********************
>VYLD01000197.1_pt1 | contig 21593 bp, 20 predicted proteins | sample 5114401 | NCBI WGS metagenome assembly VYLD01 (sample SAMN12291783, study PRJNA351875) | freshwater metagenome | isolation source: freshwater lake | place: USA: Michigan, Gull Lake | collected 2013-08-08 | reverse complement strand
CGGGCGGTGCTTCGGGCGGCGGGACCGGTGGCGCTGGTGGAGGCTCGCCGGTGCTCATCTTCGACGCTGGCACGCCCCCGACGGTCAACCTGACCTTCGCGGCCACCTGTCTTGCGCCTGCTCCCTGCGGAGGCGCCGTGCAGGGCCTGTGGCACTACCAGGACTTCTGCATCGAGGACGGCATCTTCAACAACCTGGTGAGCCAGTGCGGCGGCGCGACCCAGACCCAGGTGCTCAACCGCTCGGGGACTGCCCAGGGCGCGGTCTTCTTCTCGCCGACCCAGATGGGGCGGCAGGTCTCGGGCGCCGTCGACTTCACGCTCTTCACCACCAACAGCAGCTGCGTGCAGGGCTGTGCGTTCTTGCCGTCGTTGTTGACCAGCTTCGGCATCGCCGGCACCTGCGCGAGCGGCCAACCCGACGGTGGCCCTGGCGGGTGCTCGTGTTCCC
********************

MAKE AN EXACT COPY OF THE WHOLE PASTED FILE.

>VYLD01000197.1_pt1 | contig 21593 bp, 20 predicted proteins | sample 5114401 | NCBI WGS metagenome assembly VYLD01 (sample SAMN12291783, study PRJNA351875) | freshwater metagenome | isolation source: freshwater lake | place: USA: Michigan, Gull Lake | collected 2013-08-08 | reverse complement strand
CGGGCGGTGCTTCGGGCGGCGGGACCGGTGGCGCTGGTGGAGGCTCGCCGGTGCTCATCTTCGACGCTGGCACGCCCCCGACGGTCAACCTGACCTTCGCGGCCACCTGTCTTGCGCCTGCTCCCTGCGGAGGCGCCGTGCAGGGCCTGTGGCACTACCAGGACTTCTGCATCGAGGACGGCATCTTCAACAACCTGGTGAGCCAGTGCGGCGGCGCGACCCAGACCCAGGTGCTCAACCGCTCGGGGACTGCCCAGGGCGCGGTCTTCTTCTCGCCGACCCAGATGGGGCGGCAGGTCTCGGGCGCCGTCGACTTCACGCTCTTCACCACCAACAGCAGCTGCGTGCAGGGCTGTGCGTTCTTGCCGTCGTTGTTGACCAGCTTCGGCATCGCCGGCACCTGCGCGAGCGGCCAACCCGACGGTGGCCCTGGCGGGTGCTCGTGTTCCC